Wednesday, January 4, 2012
This blog entry was written for FeelGoodNow. If you'd like to read that version, click here. Sorry for posting it late, but the message still applies :)
What to serve? What to make the centerpiece of the table for family and friends this Christmas? Admittedly I have to beg the forgiveness of vegetarians and vegans as I’m going to focus on meat for now. Thanksgiving was a no-brainer for most, roasting a turkey was the obvious answer. Yet I know for me growing up I never had a traditional Christmas meal. We had ham a few years, turkey some others, and I even remember throwing some steaks on the grill in the snow one year. But since I’ve started learning more about where our food comes from and how it’s processed, I’ve been forced to reconsider the question of what kind of meat, if any, to serve.
Though there has been a lot more awareness raised in recent years as to the sorry state of our food industry and in particular our meat industry by well-known authors and filmmakers like Michael Pollan (Omnivore’s Dilemma, In Defense of Food, etc), Eric Schlosser (Fast Food Nation), Robert Kenner (Food Inc.) and Morgan Spurlock (Supersize Me), much of the relevance to each of our personal lives has unfortunately remained elusive every time we walk into the grocery store. The food we eat literally shapes who we are. And because of its centrality to our culture today, meat has a special potency to either enrich our health, or destroy it. Because overconsumption of meat leads to heart disease, obesity, hypertension, and other illnesses, we must first choose to consume less meat. Then, once we’ve reached moderation, choose the meats which in and of themselves offer the highest of qualities with the smallest of costs to our personal health, the public health, and the environment which sustains us.
So we return to Christmas dinner. Pork? Turkey? Beef? Chicken? Though an in-depth analysis of each of these merits its own thesis, I’ll do my best to highlight the basics here:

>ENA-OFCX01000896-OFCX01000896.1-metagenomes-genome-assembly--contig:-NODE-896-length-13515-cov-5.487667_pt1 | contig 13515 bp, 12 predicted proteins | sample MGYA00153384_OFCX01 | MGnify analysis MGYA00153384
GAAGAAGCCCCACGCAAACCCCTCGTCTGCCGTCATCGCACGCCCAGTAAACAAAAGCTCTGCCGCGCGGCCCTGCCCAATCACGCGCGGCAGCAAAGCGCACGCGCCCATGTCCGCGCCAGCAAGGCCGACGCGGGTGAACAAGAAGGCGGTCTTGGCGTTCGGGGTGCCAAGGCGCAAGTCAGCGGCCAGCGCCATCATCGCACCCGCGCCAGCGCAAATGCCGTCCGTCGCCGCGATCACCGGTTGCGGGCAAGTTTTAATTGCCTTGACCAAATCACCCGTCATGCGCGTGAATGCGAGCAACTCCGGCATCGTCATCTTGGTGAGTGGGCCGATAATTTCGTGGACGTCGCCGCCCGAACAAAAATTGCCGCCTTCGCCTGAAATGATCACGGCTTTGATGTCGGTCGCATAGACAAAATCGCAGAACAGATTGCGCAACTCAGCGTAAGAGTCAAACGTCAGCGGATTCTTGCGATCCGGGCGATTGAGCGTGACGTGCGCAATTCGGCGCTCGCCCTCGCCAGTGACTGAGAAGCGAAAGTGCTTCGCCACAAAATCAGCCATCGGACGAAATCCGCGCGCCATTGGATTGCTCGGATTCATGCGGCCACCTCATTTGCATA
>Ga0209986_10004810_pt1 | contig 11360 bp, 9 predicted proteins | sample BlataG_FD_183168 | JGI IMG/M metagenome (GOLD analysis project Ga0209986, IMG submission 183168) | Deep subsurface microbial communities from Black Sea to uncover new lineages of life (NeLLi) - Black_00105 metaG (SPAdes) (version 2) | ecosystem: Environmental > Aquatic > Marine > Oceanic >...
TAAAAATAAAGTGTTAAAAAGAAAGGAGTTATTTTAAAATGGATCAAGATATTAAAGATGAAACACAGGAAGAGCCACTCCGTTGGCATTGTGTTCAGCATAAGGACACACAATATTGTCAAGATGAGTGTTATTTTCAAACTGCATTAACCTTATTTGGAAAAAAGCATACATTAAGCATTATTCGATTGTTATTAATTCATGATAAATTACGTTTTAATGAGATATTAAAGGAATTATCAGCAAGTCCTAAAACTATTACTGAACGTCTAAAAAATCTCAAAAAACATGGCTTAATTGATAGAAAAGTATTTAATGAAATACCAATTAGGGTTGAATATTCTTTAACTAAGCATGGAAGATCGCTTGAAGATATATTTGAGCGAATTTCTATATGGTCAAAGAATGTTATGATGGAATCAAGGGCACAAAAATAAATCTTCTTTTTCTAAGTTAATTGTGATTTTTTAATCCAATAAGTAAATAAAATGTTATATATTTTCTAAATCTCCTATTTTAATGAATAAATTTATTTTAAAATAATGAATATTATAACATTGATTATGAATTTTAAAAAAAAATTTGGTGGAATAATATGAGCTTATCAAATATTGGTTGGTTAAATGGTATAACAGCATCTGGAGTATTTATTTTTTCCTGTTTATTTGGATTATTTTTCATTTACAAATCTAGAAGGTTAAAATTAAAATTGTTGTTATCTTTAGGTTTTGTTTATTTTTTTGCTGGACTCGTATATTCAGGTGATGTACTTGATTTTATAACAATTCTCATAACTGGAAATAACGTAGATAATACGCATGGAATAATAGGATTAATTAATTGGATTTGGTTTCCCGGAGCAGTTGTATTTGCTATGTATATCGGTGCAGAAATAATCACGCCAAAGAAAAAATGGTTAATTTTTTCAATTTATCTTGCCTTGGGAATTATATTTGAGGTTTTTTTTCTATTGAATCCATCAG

· Pork. Unfortunately, only four massive companies produce over half the pork consumed in the United States through Concentrated Animal Feeding Operations (CAFOs), where pigs (not uncommon numbers for the industry are 25,000 swine) are so crammed together and so stressed that the managers of the firms have to chop off their tails to keep them from biting them off one another in their panic. But don’t fear, there are local producers which allow pigs to roam in their natural state and act as only pigs can before providing them as humane a death as possible.
· Turkey and chickens. Not the same, but both awkward birds that can’t fly. Some 99% of all poultry grown in the States is genetically modified to grow faster (life spans for meat chickens is down to only 48 days). They live short, brutish lives crammed together by the thousands – up to 100,000 – under one roof for meat birds, called broilers, or confined to one-foot square cages for egg laying hens, called layers. There are local producers of chickens and turkeys, though they are certainly only found through famers markets or direct farm-to-consumer programs.
· Beef. The vast majority of cows in this country (dairy and beef) are grown in CAFOs. There, they are fed mainly grain diets, which increases the amount of e coli viruses in their gut and increases the amount of fat in their muscles. If you’re planning a beef BBQ for the holidays, search for grass-fed and finished beef. This way you’ll know that at least the cows ate a diet for which their bodies were designed. This meat will also be more lean and healthy for you!
In general, purchasing USDA Certified Organic meat is a step up from regular meat. This certification, while not necessarily changing the living conditions of CAFOs, prevents the harmful overuse of antibiotics as well as avoids the synthetic chemical fertilizers and pesticides in the food chain to result in less toxic meat, happier animals, and a healthier environment. It is always best to buy meat directly from a local producer. This increases the accountability between producer and consumer, usually means the farmers don’t use CAFOs to produce their meat, and supports the local economy.
So, if you’re looking for meat to serve this holiday, give it a second glance: a second thought. If we rethink how we buy, tending towards healthier, leaner, more consciously grown meat (and less meat in general!), the producers will produce meat which is grown in accordance with nature, not against it. For Denver residents, I strongly suggest a visit to In Season Local Market for all your holiday food needs. They source all their food from within 250 miles of the store and have done all the research for you. I’ve fact-checked their meats and the farms they source from are top-notch. You’ll fiind them up on 32nd and Wyandot in the Highlands. For those outside the Denver-metro area, check out eatwild.com to find the nearest source of natural meat.
Happy holidays and all the best.